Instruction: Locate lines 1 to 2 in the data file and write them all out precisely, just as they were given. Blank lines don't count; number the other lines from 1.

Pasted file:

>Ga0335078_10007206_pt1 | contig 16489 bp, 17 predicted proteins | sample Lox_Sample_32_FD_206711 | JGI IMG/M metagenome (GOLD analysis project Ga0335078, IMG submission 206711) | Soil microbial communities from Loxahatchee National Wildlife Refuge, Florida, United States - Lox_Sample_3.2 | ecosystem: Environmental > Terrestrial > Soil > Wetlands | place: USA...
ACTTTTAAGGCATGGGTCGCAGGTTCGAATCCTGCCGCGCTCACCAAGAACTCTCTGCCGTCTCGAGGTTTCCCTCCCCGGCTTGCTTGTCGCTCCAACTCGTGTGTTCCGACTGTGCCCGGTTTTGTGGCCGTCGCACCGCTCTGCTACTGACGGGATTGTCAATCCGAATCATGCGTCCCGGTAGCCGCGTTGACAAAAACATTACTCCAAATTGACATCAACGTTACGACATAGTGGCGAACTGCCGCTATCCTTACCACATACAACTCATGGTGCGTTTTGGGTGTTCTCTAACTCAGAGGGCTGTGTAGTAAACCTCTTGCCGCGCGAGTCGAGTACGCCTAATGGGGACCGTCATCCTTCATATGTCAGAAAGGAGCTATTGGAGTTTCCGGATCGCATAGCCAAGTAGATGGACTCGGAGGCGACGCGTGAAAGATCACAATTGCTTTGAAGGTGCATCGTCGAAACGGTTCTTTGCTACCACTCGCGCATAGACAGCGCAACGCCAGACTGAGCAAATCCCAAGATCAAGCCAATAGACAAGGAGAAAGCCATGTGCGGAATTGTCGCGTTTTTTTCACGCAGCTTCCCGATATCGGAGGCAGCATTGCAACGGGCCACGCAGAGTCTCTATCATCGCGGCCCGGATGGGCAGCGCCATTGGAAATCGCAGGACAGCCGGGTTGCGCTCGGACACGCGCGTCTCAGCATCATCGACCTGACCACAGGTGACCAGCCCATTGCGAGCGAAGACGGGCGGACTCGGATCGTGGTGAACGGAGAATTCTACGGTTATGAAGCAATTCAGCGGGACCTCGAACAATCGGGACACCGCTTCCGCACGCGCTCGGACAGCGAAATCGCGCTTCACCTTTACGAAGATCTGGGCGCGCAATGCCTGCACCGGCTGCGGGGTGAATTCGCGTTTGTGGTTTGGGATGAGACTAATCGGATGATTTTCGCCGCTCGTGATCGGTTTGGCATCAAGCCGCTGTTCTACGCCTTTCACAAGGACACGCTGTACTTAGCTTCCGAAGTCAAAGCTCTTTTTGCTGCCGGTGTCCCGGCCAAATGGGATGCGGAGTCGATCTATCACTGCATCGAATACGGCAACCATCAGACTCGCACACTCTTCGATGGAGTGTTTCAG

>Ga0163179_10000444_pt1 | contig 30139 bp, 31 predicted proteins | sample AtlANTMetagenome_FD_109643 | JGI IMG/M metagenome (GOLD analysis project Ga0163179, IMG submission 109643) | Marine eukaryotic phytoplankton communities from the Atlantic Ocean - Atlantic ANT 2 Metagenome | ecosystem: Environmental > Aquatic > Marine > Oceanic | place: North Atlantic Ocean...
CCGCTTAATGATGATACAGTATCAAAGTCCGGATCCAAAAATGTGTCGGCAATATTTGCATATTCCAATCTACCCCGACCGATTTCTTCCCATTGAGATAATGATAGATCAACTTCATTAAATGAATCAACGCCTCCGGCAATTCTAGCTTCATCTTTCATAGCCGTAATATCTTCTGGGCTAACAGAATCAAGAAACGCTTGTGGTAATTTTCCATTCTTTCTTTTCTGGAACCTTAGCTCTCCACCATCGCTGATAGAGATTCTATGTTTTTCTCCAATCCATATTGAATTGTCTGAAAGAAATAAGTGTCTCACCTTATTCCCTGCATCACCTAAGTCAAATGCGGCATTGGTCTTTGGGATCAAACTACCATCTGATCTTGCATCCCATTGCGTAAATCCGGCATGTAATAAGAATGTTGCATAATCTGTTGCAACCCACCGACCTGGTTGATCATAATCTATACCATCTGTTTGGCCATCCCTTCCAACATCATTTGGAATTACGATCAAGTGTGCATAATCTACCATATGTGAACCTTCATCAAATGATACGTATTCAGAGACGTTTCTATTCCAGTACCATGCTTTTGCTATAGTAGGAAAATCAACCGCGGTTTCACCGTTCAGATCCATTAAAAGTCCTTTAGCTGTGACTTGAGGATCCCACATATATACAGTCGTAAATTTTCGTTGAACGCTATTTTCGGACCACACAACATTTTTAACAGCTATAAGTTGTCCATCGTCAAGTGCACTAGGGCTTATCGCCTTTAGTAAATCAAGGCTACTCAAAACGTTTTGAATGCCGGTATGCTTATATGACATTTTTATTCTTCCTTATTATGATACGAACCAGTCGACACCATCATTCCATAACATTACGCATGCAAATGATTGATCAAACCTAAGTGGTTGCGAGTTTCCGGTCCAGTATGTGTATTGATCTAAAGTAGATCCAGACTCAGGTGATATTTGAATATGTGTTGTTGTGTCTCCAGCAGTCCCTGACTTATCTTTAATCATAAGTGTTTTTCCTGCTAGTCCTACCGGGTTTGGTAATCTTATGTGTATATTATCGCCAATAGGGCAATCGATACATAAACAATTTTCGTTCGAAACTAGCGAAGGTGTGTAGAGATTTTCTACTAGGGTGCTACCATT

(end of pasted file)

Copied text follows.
>Ga0335078_10007206_pt1 | contig 16489 bp, 17 predicted proteins | sample Lox_Sample_32_FD_206711 | JGI IMG/M metagenome (GOLD analysis project Ga0335078, IMG submission 206711) | Soil microbial communities from Loxahatchee National Wildlife Refuge, Florida, United States - Lox_Sample_3.2 | ecosystem: Environmental > Terrestrial > Soil > Wetlands | place: USA...
ACTTTTAAGGCATGGGTCGCAGGTTCGAATCCTGCCGCGCTCACCAAGAACTCTCTGCCGTCTCGAGGTTTCCCTCCCCGGCTTGCTTGTCGCTCCAACTCGTGTGTTCCGACTGTGCCCGGTTTTGTGGCCGTCGCACCGCTCTGCTACTGACGGGATTGTCAATCCGAATCATGCGTCCCGGTAGCCGCGTTGACAAAAACATTACTCCAAATTGACATCAACGTTACGACATAGTGGCGAACTGCCGCTATCCTTACCACATACAACTCATGGTGCGTTTTGGGTGTTCTCTAACTCAGAGGGCTGTGTAGTAAACCTCTTGCCGCGCGAGTCGAGTACGCCTAATGGGGACCGTCATCCTTCATATGTCAGAAAGGAGCTATTGGAGTTTCCGGATCGCATAGCCAAGTAGATGGACTCGGAGGCGACGCGTGAAAGATCACAATTGCTTTGAAGGTGCATCGTCGAAACGGTTCTTTGCTACCACTCGCGCATAGACAGCGCAACGCCAGACTGAGCAAATCCCAAGATCAAGCCAATAGACAAGGAGAAAGCCATGTGCGGAATTGTCGCGTTTTTTTCACGCAGCTTCCCGATATCGGAGGCAGCATTGCAACGGGCCACGCAGAGTCTCTATCATCGCGGCCCGGATGGGCAGCGCCATTGGAAATCGCAGGACAGCCGGGTTGCGCTCGGACACGCGCGTCTCAGCATCATCGACCTGACCACAGGTGACCAGCCCATTGCGAGCGAAGACGGGCGGACTCGGATCGTGGTGAACGGAGAATTCTACGGTTATGAAGCAATTCAGCGGGACCTCGAACAATCGGGACACCGCTTCCGCACGCGCTCGGACAGCGAAATCGCGCTTCACCTTTACGAAGATCTGGGCGCGCAATGCCTGCACCGGCTGCGGGGTGAATTCGCGTTTGTGGTTTGGGATGAGACTAATCGGATGATTTTCGCCGCTCGTGATCGGTTTGGCATCAAGCCGCTGTTCTACGCCTTTCACAAGGACACGCTGTACTTAGCTTCCGAAGTCAAAGCTCTTTTTGCTGCCGGTGTCCCGGCCAAATGGGATGCGGAGTCGATCTATCACTGCATCGAATACGGCAACCATCAGACTCGCACACTCTTCGATGGAGTGTTTCAG